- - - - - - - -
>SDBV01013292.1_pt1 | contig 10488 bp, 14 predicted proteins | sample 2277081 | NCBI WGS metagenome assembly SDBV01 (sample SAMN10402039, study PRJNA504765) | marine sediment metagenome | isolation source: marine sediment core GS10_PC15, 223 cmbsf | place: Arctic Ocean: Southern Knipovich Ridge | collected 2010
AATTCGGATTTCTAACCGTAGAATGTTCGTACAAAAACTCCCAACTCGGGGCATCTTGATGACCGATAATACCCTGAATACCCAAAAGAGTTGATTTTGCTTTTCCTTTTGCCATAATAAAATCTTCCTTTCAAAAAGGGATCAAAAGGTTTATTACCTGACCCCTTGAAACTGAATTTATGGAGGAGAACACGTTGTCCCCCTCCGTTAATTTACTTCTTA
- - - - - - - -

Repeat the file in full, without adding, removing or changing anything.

>SDBV01013292.1_pt1 | contig 10488 bp, 14 predicted proteins | sample 2277081 | NCBI WGS metagenome assembly SDBV01 (sample SAMN10402039, study PRJNA504765) | marine sediment metagenome | isolation source: marine sediment core GS10_PC15, 223 cmbsf | place: Arctic Ocean: Southern Knipovich Ridge | collected 2010
AATTCGGATTTCTAACCGTAGAATGTTCGTACAAAAACTCCCAACTCGGGGCATCTTGATGACCGATAATACCCTGAATACCCAAAAGAGTTGATTTTGCTTTTCCTTTTGCCATAATAAAATCTTCCTTTCAAAAAGGGATCAAAAGGTTTATTACCTGACCCCTTGAAACTGAATTTATGGAGGAGAACACGTTGTCCCCCTCCGTTAATTTACTTCTTA